No by-elections anytime soon: Chiwenga

Vice President and Health minister Constantino Chiwenga

VICE-PRESIDENT and Health minister Constantino Chiwenga has vowed that by-elections will not take place anytime soon during the COVID-19 pandemic period despite health officials saying polls were possible.

The World Health Organisation (WHO) recently issued a statement saying that it was safe to conduct elections.

In his opposing affidavit in response to a High Court application by the Election Resource Centre (ERC), the Women’s Academy for Leadership (Walpe) and six other applicants, Chiwenga claimed that banning by-elections would save lives.

This is despite other countries successfully holding elections in spite of the COVID-19 crisis.

Ironically President Emmerson Mnangagwa this week rushed to Tanzania to observe the inauguration of President John Magufuli who was elected in last week’s highly-contested polls.

Other countries like Malawi have also held presidential elections during the COVID-19 era.

In the High Court application, the Zimbabwe Electoral Commission (Zec) is cited as the first respondent while Mnangagwa is the second respondent.

“There is, therefore, already an existing considerable risk of a conflagration in the spread of the pandemic due to the laxity which has developed among the population. It is as if the pandemic has ceased to exist,” Chiwenga said.

“As such, any additional restrictive measure to curb the increase of the risk of infection is essential to protect the population,” he said, adding that infections could spiral out of control “to an extent where they can become unmanageable and overwhelm the country’s medical resources”.

Chiwenga said Zimbabwe could not blindly follow what other countries were doing by holding elections during the COVID-19 period.

“It is up to Zimbabwe to take such measures to safeguard its people and it cannot do that blindly following what other countries are doing.

“Some countries in Europe, for instance, went overboard with relaxations, now they are hastily re-introducing the stringent measures which they had before. Now they are reaping the fruits of having opened up too much and having failed to exercise caution, we do not want our country to get into that same situation.”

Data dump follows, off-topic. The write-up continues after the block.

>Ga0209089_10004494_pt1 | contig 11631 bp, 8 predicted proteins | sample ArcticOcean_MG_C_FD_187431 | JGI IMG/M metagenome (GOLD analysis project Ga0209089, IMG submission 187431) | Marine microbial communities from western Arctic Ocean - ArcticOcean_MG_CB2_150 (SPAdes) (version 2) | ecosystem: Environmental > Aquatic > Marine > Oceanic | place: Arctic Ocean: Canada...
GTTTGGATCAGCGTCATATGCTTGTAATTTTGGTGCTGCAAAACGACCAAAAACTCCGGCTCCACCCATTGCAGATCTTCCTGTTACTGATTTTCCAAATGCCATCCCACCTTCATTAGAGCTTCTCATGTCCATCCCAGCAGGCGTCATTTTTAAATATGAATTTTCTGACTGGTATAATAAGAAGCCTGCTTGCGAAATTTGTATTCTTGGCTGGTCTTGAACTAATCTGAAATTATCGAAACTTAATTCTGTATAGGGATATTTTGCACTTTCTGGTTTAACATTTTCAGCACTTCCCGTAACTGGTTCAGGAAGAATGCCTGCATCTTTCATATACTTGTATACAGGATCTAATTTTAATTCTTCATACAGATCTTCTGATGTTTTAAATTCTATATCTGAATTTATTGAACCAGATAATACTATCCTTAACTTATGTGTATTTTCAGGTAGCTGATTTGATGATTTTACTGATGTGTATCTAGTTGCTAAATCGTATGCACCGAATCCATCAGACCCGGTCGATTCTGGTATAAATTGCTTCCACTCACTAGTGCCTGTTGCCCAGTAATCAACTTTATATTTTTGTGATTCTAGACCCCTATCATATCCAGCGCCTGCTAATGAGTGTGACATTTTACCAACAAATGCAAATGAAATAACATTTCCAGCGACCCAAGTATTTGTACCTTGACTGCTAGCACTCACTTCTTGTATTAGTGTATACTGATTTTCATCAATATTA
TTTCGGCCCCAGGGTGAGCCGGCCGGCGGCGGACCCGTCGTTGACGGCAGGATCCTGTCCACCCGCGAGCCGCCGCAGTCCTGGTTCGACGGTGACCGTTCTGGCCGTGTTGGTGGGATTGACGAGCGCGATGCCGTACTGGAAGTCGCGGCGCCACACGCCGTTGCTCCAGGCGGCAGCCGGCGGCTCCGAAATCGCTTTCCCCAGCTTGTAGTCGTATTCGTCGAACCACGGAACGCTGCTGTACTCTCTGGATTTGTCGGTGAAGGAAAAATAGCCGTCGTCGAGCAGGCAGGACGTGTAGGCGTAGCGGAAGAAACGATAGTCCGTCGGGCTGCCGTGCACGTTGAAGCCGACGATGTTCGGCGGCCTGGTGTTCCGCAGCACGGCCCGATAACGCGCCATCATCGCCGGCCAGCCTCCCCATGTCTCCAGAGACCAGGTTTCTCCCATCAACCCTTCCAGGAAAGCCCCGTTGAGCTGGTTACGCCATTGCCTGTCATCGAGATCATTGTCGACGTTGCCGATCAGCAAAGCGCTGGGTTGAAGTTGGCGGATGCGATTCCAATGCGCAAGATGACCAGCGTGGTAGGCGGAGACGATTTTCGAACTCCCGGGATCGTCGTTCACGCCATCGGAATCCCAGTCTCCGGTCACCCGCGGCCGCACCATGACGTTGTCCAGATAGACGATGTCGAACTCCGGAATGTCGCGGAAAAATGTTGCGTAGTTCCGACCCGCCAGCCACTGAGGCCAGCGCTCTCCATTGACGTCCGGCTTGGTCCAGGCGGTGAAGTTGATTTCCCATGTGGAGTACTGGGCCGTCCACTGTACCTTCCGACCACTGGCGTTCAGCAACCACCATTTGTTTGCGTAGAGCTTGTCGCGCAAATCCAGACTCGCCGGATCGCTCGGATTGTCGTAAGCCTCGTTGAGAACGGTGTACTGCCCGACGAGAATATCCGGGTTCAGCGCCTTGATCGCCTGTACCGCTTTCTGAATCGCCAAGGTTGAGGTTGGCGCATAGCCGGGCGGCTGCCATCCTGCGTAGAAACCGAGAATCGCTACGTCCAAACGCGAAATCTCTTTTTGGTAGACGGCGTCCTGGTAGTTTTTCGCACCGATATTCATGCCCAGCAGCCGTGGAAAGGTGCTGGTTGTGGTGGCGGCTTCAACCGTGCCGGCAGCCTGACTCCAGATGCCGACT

Chiwenga continued: “It should be noted that while WHO guidelines permit the holding of elections, they require that they should be held in circumstances where the risk of the spread of the pandemic is minimal or minimised.

But Chiwenga said: “With the kind of medical resources available to us, we cannot afford to have a situation such as is taking place in the United States. The numbers of infections and deaths in Zimbabwe may presently be low when compared to the statistics of other countries. This, however, is no justification for holding by-elections which may result in a spike in those numbers, leading to unnecessary suffering or deaths. Government would be irresponsible if it were to allow that to happen.”

Chiwenga then cited the Constitution, saying it clearly states that everyone has a right to life, adding that “there is no need for even one life to be lost simply because we want to hold elections”.

He also said Zec’s functions were not prescribed as an essential service under lockdown legislation and the COVID-19 regulations, hence elections could not be called.

He denied that his move was unconstitutional, saying: “I deny that SI 225A of 2020 is ultra vires section 68 of the Public Health Act or sections 158 and 159 of the Constitution. I further deny that in enacting SI 225A of 2020, I suspended the operation of the Constitution, or acted above, or in conflict with, the Constitution and the Electoral Act.

“I also deny that the regulation contained in SI 225A 2020 are grossly irrational and unreasonable and in support of my denial. I wish to make it clear that I enacted SI 225A of 2020 after taking expert legal advice from officials in my ministry.”

Chiwenga said he had observed that Zimbabweans were no longer wearing masks and observing social distancing at public places.